Is the end in sight for wilderness? A recent opinion piece in the New York Times, by the science journalist Christopher Solomon, says it is. “There’s a heresy echoing through America’s woods and wild places,” writes Solomon. “It’s a debate about how we should think about, and treat, our wilderness.”
We have always thought of a wilderness as a place untouched by human beings. But as Solomon points out, there is no such place left on earth. Humans have put their fingerprints everywhere. Moreover, many of the places we think of as “untouched” are sufficiently badly damaged—or at risk of damage—that human effort is now needed to keep them healthy.
Solomon’s observations are not new in environmentalist circles, of course. Some years ago, another science journalist, Bill McKibben, offered a similarly gloomy view of wilderness in his book The End of Nature, and more than a few scholars have proposed that the Holocene, the geologic era that began about 12,000 years ago with the most recent withdrawal of continental ice sheets, should be deemed over, superseded by the Anthropocene, a new geologic era defined by the fact that human activity has itself become a major geologic force.
Solomon’s conclusion is that we may need to give up on the idea of wilderness. The moral goal in our relationship with nature can no longer be just to preserve untouched nature; we must accept the task of stepping in and, as it were, retouching nature. As Solomon puts it, we must become gardeners instead of guardians.
But there’s another way we might go. Instead of just rethinking our level of activity in wilderness, we might also rethink the very idea of “wilderness.” The conventional view that wilderness is a pristine thing probably stems partly from a general desire for bright, sharp lines in our concepts—for terms with clear definitions to tell us how the term is applied—and grows out of a long philosophical tradition that draws a particularly sharp line between humans and nature. But both of those reasons for keeping wilderness entirely free of human involvement can be challenged.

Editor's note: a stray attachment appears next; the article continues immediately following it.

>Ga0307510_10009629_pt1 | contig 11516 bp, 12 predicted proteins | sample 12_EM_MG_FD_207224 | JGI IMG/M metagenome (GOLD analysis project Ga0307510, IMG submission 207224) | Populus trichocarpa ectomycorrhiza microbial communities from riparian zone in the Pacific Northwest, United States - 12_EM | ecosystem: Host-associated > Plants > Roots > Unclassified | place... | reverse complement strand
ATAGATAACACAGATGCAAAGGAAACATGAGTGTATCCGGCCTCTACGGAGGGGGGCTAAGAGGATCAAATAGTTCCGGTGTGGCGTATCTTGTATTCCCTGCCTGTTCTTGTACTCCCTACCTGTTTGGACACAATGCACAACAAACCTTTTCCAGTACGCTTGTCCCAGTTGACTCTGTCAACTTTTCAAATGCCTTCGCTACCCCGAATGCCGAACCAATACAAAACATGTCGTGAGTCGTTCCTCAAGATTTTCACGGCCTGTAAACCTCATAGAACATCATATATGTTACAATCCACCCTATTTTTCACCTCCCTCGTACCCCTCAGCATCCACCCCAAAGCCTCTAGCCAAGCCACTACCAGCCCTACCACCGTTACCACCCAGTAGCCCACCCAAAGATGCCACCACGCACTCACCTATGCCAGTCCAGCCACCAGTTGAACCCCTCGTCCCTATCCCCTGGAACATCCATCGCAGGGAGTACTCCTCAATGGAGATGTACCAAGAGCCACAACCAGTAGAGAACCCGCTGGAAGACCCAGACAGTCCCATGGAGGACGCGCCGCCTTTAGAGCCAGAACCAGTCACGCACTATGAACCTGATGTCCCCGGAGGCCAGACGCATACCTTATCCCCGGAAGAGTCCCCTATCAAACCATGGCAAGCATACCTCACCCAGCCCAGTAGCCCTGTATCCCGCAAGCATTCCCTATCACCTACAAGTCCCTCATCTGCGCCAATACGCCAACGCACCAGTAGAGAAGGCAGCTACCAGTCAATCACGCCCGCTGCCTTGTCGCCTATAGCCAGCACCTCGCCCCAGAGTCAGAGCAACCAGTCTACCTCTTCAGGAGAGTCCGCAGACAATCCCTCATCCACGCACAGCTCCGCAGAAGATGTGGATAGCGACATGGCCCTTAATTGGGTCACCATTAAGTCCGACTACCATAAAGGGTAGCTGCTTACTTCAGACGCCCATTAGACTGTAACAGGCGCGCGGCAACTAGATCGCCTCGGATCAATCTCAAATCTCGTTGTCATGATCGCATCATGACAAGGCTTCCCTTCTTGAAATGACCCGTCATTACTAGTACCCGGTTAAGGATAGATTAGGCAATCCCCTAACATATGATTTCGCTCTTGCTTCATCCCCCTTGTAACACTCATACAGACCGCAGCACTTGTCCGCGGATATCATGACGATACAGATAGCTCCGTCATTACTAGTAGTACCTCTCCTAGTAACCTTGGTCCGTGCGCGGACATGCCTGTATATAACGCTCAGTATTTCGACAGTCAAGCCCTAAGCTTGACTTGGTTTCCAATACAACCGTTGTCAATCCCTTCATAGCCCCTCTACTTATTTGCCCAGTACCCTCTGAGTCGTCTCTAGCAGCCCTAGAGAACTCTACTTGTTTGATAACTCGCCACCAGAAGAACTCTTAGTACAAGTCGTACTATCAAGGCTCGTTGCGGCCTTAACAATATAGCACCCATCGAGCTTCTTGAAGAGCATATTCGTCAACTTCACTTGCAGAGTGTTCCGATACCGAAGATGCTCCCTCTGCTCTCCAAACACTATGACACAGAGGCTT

Arguably, the very idea of wilderness as “untrammeled” nature, as the Wilderness Act of 1964 has it, points toward a more complicated view of what “wilderness” means. To trammel something is to bind and limit it, not just to influence it, much less just to touch it. Presumably, too, even trammeled nature might, if left alone long enough, overcome its constraints and again become untrammeled. But with the conventional view of what “wilderness” means, no good account can be given of when it would count as wilderness, since if the term is defined clearly, a place must move sharply from one category to another, but the “rewilding” process could only be gradual. Indeed, with the usual definition, it’s hard to explain how a place could ever count as wilderness again, since the human contribution to its history would probably be permanent.
Surely we do need to rethink the wild. But if we can rethink the very idea of the wild, then by wilderness some cautious assistance, we might be able to hang onto the reality.
Gregory E. Kaebnick is editor of the Hastings Center Report and author of Humans in Nature: The World As We Find It and the World As We Create It.